In most infected individuals,
parasitizes the lumen of the
gastrointestinal tract and causes few or no symptoms or sequelae
. The 2 most
common forms of disease caused by
invasion of the intestinal mucosa, and
amebic liver abscess
with dissemination of
the parasite to the liver.
Two morphologically identical but genetically distinct species of Entamoeba
commonly infect humans. Entamoeba dispar, the more prevalent species, is
associated only with an asymptomatic carrier state.
E. histolytica, the
pathogenic species, can become invasive, causing symptomatic disease
Infection is established by
ingestion of parasite cysts, which measure 10–18 mm
in diameter and contain 4 nuclei.
Cysts are resistant to environmental
conditions such as low temperature and the concentrations of chlorine
commonly used in water purification but can be killed by heating to 55°C
After ingestion, the cyst, which is resistant to gastric acidity and digestive
enzymes, excysts in the small intestine to form 8 trophozoites. These large,
actively motile organisms colonize the lumen of the large intestine and may
invade the mucosal lining.
Infection is not transmitted by trophozoites because of
their rapid degeneration outside the body and especially in the low pH of normal
gastric contents if swallowed.
Prevalence of infection with E. histolytica varies greatly depending on region and
socioeconomic status. Most prevalence studies have not distinguished between E.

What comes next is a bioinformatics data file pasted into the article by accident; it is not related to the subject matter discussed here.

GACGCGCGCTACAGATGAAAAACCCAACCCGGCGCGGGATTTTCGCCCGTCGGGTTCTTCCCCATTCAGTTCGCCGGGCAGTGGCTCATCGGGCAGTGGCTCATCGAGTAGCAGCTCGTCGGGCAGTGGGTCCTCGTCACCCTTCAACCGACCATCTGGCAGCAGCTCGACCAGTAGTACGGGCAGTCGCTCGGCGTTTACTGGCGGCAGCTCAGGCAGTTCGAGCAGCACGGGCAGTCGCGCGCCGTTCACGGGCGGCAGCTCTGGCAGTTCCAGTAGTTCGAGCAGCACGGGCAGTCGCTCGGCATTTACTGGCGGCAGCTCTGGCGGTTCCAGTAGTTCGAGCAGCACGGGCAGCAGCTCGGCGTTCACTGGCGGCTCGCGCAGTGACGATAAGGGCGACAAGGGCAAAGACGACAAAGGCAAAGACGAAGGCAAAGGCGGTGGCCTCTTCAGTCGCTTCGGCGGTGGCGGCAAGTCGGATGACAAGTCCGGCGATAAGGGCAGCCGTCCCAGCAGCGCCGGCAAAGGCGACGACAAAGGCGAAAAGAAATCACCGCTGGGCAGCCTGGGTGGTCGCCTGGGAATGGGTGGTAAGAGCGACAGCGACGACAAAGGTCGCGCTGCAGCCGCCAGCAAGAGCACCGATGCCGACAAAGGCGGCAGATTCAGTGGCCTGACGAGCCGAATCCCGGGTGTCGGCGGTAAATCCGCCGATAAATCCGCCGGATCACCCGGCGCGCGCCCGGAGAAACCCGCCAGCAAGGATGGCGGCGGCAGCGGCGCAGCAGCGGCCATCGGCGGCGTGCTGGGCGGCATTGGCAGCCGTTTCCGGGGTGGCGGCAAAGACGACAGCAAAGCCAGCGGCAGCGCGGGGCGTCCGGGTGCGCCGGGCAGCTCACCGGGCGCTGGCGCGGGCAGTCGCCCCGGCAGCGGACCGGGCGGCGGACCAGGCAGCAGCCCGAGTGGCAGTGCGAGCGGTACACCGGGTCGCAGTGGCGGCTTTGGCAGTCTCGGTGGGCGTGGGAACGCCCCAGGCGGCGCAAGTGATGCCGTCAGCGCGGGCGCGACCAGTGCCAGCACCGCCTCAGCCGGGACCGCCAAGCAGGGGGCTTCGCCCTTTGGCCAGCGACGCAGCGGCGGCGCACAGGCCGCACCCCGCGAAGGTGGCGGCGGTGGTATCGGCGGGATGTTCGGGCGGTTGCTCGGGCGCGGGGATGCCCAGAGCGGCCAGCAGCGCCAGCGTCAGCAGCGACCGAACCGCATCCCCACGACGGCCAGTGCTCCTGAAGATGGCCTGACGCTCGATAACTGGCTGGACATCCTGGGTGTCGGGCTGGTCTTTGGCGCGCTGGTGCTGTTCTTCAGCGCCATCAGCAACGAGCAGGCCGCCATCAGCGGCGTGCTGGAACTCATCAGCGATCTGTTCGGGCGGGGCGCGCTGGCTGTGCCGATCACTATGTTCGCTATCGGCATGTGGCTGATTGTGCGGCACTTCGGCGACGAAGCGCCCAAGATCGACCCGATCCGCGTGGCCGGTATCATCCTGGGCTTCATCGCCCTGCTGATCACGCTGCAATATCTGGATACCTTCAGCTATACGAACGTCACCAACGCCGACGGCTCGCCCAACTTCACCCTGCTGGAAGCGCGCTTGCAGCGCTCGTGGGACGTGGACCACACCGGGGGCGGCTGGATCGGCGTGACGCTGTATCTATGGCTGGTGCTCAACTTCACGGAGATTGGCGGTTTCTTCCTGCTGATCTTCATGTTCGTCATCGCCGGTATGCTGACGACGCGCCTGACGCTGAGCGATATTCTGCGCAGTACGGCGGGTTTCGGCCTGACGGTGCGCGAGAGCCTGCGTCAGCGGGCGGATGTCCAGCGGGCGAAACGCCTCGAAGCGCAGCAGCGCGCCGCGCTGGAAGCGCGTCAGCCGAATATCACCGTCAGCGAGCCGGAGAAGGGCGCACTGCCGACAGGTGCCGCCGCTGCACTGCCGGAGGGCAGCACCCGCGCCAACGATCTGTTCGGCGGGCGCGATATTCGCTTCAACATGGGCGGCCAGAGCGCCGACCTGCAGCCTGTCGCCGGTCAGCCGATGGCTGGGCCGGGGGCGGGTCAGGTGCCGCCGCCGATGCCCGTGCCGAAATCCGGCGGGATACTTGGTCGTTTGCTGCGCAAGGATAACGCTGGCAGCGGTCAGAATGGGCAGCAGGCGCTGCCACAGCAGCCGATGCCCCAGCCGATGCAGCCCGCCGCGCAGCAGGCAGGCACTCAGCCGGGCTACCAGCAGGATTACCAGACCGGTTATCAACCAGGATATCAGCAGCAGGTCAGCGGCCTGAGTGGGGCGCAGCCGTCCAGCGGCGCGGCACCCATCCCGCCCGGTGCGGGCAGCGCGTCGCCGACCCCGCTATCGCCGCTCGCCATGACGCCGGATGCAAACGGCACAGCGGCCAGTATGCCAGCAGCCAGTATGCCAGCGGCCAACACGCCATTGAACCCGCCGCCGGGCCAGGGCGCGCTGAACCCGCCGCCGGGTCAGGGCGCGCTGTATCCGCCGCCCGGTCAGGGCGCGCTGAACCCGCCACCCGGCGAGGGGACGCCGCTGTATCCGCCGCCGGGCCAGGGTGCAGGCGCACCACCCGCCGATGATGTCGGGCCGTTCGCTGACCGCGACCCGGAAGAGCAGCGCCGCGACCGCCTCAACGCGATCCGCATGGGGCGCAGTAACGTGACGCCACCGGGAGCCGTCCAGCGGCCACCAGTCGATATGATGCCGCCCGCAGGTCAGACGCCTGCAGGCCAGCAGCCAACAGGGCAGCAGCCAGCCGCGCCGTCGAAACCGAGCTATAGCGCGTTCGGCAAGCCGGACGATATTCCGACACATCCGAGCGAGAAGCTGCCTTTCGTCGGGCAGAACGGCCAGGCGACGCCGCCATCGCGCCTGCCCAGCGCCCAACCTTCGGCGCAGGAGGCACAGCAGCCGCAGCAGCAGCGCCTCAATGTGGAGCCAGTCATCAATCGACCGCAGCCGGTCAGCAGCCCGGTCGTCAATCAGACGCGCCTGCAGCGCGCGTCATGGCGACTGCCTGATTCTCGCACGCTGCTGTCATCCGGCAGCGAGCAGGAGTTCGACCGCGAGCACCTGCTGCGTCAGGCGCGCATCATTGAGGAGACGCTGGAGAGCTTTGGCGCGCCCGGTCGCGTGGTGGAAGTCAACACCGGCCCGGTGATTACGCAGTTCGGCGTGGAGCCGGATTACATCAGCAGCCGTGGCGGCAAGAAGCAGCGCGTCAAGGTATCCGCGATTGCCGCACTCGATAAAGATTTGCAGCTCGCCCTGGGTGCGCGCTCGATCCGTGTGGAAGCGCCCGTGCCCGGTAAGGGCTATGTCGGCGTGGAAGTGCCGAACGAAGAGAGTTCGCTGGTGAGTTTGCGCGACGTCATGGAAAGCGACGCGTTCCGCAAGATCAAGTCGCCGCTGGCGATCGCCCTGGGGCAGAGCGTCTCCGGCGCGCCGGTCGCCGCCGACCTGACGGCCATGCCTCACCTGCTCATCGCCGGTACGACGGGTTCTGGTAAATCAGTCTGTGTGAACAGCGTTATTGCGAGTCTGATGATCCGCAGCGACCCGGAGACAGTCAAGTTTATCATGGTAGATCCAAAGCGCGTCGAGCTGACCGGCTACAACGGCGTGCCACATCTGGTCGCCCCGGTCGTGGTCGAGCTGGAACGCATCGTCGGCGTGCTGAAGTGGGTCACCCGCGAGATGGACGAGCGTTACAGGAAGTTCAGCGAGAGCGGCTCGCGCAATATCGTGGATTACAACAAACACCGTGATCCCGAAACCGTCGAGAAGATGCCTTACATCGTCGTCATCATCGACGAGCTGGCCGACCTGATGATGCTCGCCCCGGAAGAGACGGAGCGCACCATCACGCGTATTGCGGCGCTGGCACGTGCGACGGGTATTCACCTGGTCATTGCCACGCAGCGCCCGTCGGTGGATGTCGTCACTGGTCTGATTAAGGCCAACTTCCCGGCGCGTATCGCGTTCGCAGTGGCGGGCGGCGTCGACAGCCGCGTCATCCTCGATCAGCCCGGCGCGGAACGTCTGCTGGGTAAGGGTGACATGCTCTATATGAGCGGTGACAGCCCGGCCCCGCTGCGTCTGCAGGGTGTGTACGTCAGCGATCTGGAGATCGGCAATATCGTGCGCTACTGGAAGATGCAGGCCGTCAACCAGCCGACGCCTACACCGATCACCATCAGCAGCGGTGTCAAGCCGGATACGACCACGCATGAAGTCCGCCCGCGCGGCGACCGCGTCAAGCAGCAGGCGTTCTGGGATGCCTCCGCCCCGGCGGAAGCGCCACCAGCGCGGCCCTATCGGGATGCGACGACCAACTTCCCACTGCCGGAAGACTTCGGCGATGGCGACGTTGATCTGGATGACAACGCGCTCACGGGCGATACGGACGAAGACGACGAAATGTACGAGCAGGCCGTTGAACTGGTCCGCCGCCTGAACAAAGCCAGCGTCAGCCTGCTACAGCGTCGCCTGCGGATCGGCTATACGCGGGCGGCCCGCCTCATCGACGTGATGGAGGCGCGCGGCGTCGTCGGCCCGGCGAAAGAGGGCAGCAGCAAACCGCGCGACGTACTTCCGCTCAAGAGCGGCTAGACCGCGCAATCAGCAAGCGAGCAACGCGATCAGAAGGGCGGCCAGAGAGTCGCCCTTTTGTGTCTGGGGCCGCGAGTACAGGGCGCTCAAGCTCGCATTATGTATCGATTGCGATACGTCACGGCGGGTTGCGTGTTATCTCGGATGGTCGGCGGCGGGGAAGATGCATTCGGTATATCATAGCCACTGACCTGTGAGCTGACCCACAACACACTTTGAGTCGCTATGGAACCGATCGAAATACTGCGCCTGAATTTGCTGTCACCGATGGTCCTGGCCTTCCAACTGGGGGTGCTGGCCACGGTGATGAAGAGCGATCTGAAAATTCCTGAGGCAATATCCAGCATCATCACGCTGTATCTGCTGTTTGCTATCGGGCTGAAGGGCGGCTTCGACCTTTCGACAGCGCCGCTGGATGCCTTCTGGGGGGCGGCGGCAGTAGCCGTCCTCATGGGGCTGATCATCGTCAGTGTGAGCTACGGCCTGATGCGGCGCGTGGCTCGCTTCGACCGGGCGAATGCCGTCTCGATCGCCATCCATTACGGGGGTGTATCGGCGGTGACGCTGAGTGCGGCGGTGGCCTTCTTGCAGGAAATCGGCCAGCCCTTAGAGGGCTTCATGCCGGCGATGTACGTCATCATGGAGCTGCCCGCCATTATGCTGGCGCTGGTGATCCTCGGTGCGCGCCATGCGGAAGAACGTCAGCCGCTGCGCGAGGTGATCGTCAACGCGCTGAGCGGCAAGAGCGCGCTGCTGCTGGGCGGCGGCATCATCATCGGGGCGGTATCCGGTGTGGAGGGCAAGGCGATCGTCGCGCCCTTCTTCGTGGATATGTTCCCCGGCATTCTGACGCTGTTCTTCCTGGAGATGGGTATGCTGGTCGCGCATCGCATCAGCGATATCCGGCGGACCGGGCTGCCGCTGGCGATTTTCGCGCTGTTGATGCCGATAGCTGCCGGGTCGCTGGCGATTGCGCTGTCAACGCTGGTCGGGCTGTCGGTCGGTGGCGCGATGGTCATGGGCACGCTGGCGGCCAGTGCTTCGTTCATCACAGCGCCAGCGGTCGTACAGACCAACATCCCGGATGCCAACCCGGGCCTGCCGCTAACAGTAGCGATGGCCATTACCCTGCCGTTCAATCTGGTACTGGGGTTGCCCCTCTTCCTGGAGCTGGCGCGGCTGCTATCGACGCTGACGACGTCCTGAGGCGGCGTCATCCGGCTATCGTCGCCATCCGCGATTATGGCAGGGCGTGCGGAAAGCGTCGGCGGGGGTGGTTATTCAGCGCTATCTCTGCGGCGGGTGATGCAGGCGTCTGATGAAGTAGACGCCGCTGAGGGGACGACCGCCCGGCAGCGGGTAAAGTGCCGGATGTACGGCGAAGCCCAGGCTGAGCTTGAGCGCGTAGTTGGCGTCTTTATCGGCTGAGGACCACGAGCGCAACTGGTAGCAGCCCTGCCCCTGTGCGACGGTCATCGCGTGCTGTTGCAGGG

histolytica and E. dispar, so the true prevalence of E. histolytica infection from
these studies is not known. It is estimated that infection with E. histolytica leads to
50 million cases of symptomatic disease and 40,000–110,000 deaths annually.
Amebiasis is the 3rd leading parasitic cause of death worldwide
studies have demonstrated that
4–10% of individuals infected with E. histolytica
develop amebic colitis, and <1% of individuals develop disseminated disease,
such as amebic liver abscess
. These numbers vary by region: in South Africa and
Vietnam, liver abscesses form a disproportionately large number of the cases of
invasive disease due to E. histolytica.
Amebic liver abscesses are rare in children
and occur equally frequently in male and female children, whereas in adults,
amebic liver abscesses occur predominantly in men.
Amebiasis is highly endemic in Africa, Latin America, India, and Southeast
Asia. In the United States, amebiasis is seen most frequently in immigrants
from or travelers to developing countries
Residents of institutions for the
mentally retarded and men who have sex with men are also at increased risk
for invasive amebiasis, although most Entamoeba infections in the latter group
are E. dispar.
Food or drink contaminated with Entamoeba cysts and direct
fecal-oral contact are the most common means of infection. Untreated water
and human feces used as fertilizer are important sources of infection